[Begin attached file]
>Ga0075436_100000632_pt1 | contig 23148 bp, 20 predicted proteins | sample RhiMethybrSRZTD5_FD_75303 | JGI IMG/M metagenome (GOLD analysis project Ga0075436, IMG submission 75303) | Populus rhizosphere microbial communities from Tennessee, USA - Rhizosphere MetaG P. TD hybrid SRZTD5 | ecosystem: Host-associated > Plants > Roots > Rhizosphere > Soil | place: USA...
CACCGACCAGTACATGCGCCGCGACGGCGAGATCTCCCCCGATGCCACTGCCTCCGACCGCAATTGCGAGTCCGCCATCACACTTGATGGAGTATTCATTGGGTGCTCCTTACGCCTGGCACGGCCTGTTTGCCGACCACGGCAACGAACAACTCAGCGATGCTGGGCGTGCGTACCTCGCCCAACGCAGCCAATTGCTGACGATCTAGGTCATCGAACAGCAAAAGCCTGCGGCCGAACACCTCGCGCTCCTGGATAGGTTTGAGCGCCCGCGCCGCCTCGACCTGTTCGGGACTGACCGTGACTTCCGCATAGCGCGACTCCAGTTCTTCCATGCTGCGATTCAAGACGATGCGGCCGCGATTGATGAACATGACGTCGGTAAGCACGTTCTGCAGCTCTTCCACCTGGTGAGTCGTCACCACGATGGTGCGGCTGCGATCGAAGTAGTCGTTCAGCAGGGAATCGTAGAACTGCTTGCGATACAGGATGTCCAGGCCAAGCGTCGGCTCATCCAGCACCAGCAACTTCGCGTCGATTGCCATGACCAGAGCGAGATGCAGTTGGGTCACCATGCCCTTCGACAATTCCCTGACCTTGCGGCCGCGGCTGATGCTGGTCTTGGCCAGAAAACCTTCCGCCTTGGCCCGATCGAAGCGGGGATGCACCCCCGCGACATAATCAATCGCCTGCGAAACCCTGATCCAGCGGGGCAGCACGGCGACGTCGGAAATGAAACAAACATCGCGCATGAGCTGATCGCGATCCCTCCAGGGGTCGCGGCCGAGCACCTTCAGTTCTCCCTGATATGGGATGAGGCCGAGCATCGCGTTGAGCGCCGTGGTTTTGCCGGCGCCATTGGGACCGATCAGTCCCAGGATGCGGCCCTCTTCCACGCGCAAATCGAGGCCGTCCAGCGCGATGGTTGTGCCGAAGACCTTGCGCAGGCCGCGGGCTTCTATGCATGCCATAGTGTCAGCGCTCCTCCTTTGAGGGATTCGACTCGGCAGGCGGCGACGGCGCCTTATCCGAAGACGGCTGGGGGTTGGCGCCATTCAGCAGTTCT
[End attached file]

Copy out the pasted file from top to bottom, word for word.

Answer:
>Ga0075436_100000632_pt1 | contig 23148 bp, 20 predicted proteins | sample RhiMethybrSRZTD5_FD_75303 | JGI IMG/M metagenome (GOLD analysis project Ga0075436, IMG submission 75303) | Populus rhizosphere microbial communities from Tennessee, USA - Rhizosphere MetaG P. TD hybrid SRZTD5 | ecosystem: Host-associated > Plants > Roots > Rhizosphere > Soil | place: USA...
CACCGACCAGTACATGCGCCGCGACGGCGAGATCTCCCCCGATGCCACTGCCTCCGACCGCAATTGCGAGTCCGCCATCACACTTGATGGAGTATTCATTGGGTGCTCCTTACGCCTGGCACGGCCTGTTTGCCGACCACGGCAACGAACAACTCAGCGATGCTGGGCGTGCGTACCTCGCCCAACGCAGCCAATTGCTGACGATCTAGGTCATCGAACAGCAAAAGCCTGCGGCCGAACACCTCGCGCTCCTGGATAGGTTTGAGCGCCCGCGCCGCCTCGACCTGTTCGGGACTGACCGTGACTTCCGCATAGCGCGACTCCAGTTCTTCCATGCTGCGATTCAAGACGATGCGGCCGCGATTGATGAACATGACGTCGGTAAGCACGTTCTGCAGCTCTTCCACCTGGTGAGTCGTCACCACGATGGTGCGGCTGCGATCGAAGTAGTCGTTCAGCAGGGAATCGTAGAACTGCTTGCGATACAGGATGTCCAGGCCAAGCGTCGGCTCATCCAGCACCAGCAACTTCGCGTCGATTGCCATGACCAGAGCGAGATGCAGTTGGGTCACCATGCCCTTCGACAATTCCCTGACCTTGCGGCCGCGGCTGATGCTGGTCTTGGCCAGAAAACCTTCCGCCTTGGCCCGATCGAAGCGGGGATGCACCCCCGCGACATAATCAATCGCCTGCGAAACCCTGATCCAGCGGGGCAGCACGGCGACGTCGGAAATGAAACAAACATCGCGCATGAGCTGATCGCGATCCCTCCAGGGGTCGCGGCCGAGCACCTTCAGTTCTCCCTGATATGGGATGAGGCCGAGCATCGCGTTGAGCGCCGTGGTTTTGCCGGCGCCATTGGGACCGATCAGTCCCAGGATGCGGCCCTCTTCCACGCGCAAATCGAGGCCGTCCAGCGCGATGGTTGTGCCGAAGACCTTGCGCAGGCCGCGGGCTTCTATGCATGCCATAGTGTCAGCGCTCCTCCTTTGAGGGATTCGACTCGGCAGGCGGCGACGGCGCCTTATCCGAAGACGGCTGGGGGTTGGCGCCATTCAGCAGTTCT